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#148. Stephen King

Seeing as today is Halloween, it seems fitting that today we highlight some film adaptations of the literal King of horror: Stephen King. While most will associate his name with the horror genre, King’s writing is diverse enough that sometimes we can be surprised the same man who wrote about a killer clown (It (1990)), a telekinetic killer prom queen (Carrie (1976)), and a killer cult of Nebraska kids (Children of the Corn (1984)) has written some non-horror works like The Shawshank Redemption (1994). Still, the fact remains that some of the most terrifying films that have ever been made have been based on the literary works of Stephen King. So, as you go out tonight to collect candy from your neighbors, just be glad the works of Stephen King are fictional and won’t be chasing you through dark streets.

                                                   The Shawshank RedemptionThe Shawshank Redemption
Year: 1994
Rating: R
Length: 142 minutes / 2.36 hours

This clever work based on a short story by Stephen King (from his collection of short stories entitled “Different Seasons”) is deep, enthralling, and a definite “must see,” even if you don’t care for his other works. In fact, The Shawshank Redemption is perhaps the most normal story he’s ever written. Even another prison story of King’s, The Green Mile (1999), had elements of the supernatural to it which falls in line with the style that comes naturally to King. And yet, both of these prison stories from Stephen King were made into movies which received nominations for Best Picture, perhaps aligning with something relatable to the audience other than sheer terror, considering that they are the only adaptations of King’s works that have been nominated for the prestigious award. Even if it didn’t win, this film is high on ranking lists for movies, being #1 on the user-generated list on IMDB.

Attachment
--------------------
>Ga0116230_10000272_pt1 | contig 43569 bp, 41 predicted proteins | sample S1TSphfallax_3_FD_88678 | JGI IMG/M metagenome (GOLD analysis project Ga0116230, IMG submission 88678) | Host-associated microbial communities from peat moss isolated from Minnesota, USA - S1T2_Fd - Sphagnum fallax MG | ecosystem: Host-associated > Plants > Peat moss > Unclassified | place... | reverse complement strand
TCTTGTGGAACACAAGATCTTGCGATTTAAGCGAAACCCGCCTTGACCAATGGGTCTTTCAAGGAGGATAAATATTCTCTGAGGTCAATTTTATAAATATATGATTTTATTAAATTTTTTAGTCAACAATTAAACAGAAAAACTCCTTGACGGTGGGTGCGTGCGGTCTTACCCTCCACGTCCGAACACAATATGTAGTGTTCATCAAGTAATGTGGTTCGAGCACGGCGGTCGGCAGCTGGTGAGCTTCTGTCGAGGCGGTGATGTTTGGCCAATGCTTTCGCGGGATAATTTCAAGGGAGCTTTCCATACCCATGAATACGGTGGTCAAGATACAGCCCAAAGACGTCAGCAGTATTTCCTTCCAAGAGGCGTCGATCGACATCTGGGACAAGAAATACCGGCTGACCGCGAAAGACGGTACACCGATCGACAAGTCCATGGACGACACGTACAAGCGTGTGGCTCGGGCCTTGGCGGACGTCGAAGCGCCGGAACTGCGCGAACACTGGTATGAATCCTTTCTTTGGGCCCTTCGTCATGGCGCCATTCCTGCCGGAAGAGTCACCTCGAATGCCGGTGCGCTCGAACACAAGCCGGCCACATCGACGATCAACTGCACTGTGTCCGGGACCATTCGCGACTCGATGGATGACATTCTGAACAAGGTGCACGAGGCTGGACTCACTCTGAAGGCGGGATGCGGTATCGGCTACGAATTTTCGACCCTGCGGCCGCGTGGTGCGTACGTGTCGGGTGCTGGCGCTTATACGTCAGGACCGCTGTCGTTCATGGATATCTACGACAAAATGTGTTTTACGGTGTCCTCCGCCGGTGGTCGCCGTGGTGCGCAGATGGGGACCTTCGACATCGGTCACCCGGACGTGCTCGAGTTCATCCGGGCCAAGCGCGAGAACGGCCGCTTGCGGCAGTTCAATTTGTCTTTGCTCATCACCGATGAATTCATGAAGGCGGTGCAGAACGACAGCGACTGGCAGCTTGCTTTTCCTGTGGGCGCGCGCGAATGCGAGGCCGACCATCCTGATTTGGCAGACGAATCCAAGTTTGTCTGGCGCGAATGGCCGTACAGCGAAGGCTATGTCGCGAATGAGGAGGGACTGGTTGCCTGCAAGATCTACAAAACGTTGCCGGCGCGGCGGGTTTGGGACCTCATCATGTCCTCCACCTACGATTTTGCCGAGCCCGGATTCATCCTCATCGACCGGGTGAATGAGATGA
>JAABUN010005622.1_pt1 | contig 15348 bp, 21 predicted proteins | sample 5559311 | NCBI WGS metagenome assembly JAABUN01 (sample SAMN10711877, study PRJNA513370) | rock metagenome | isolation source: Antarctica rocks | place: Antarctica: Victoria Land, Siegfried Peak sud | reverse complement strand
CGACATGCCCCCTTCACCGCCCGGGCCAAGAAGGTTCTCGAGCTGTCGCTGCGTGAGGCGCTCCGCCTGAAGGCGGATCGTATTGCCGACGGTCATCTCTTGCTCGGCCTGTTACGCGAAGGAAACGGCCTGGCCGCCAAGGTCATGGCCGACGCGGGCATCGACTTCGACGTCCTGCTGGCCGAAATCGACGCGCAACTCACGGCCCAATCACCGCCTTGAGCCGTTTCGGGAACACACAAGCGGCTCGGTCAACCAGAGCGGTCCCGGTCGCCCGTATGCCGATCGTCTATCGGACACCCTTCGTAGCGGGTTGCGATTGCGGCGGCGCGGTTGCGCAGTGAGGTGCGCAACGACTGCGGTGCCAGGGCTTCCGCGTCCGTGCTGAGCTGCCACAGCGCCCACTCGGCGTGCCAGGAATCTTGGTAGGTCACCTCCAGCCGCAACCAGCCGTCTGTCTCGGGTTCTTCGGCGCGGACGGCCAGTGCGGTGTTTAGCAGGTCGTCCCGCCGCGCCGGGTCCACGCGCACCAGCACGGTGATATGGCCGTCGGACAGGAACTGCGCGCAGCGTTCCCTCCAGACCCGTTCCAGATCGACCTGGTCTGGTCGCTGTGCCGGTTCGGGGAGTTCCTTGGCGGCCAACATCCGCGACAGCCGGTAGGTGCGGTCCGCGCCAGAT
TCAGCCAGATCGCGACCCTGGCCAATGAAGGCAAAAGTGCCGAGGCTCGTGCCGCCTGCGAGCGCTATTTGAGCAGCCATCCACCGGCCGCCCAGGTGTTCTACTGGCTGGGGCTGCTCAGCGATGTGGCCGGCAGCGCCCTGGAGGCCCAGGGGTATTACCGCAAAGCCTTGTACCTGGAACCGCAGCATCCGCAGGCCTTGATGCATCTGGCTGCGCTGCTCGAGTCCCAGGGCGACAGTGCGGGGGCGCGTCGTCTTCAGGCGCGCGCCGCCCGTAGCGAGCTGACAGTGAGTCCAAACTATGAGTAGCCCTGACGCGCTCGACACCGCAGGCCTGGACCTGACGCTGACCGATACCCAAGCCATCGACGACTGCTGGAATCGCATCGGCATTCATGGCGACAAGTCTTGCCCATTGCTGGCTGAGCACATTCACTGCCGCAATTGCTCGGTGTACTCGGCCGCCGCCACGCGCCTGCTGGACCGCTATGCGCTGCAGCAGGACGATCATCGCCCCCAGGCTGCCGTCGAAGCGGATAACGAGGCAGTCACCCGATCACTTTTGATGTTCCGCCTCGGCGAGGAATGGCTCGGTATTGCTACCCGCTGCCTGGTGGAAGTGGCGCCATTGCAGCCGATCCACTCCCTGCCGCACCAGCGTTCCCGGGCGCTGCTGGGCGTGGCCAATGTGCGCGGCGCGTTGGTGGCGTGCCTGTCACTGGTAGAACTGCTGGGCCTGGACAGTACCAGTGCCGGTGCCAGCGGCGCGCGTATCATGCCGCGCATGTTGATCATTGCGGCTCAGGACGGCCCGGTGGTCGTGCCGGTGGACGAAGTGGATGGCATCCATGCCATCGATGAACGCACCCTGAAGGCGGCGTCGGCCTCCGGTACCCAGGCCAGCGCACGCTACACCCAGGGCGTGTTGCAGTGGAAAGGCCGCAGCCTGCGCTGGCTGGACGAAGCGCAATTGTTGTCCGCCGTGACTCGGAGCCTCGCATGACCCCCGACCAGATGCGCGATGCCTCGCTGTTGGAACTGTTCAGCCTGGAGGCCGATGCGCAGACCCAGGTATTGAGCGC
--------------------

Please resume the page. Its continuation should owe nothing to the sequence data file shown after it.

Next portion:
Set in the fictional prison of Shawshank during the middle of the 20th century, The Shawshank Redemption follows Andy Dufresne (Tim Robbins) as he lives out his double life sentence for killing his wife and her lover. Even though he knows he’s innocent, he makes the best of the situation, occupying his time with some rockwork, courtesy of a rock hammer obtained through his fellow inmate friend, Ellis “Red” Redding (Morgan Freeman). Andy ends up working in the laundry section of the prison before being transferred to the library, which ends up being a front so those who run the prison can get some free banking advice, some of which is illegal. As a result, the warden wants to keep Andy in prison, which causes him to cover up the eventual arrival of the real killer of Andy’s wife. And yet, Andy has been busy at one other activity: escape.

The ShiningThe Shining
Year: 1980
Rating: R
Length: 146 minutes / 2.43 hours

Considering how prolific Stephen King’s works have been, it’s no wonder some of them have to do with writing. It has often been said you should write what you know, and if you know how to write, why not write about authors? While The Shining (1980) is perhaps the most famous of these adaptations, there have been several other movie adaptations of King’s works with writers as the main character. Works like Misery (1990) and Secret Window (2004) show the torment authors can go through just with obsessive fans and those who have copyright claims against them, respectively. Having written my own novels, I know the madness that can come from trying to get words on the page. Fortunately, I’ve never been driven to the level of insanity portrayed in this film. Then again, I allowed myself to “play” so that it wasn’t “all work.”

While Stephen King liked the adaptation of The Shawshank Redemption, due to some ideological differences between King and Stanley Kubrick, The Shining was the only adaptation of his novels he could “remember hating” (thus spawning a TV movie adaptation). And yet, just like a good scotch, this film has aged well and, even though it received mixed reviews upon its release, is now considered the quintessential horror film. Jack Torrance (Jack Nicholson) and his family are the winter caretakers of the Overlook Hotel, which Jack sees as a great opportunity to work on his writing. Unfortunately, because there is no one else in the hotel, along with the fact that it sits on an Indian burial ground, Jack starts to slowly go insane. Soon, his wife and son are running for their lives, trying to escape the homicidal maniac Jack has become.

2 sum it up: 2 films, 2 Stephen King stories

Bacon #: 2 (Creepshow / Tom Atkins -> Lemon Sky / Kevin Bacon)

2 responses to “#148. Stephen King

  1. Pingback: End of Act Three | Cinema Connections

  2. Pingback: #097. Stanley Kubrick | Cinema Connections

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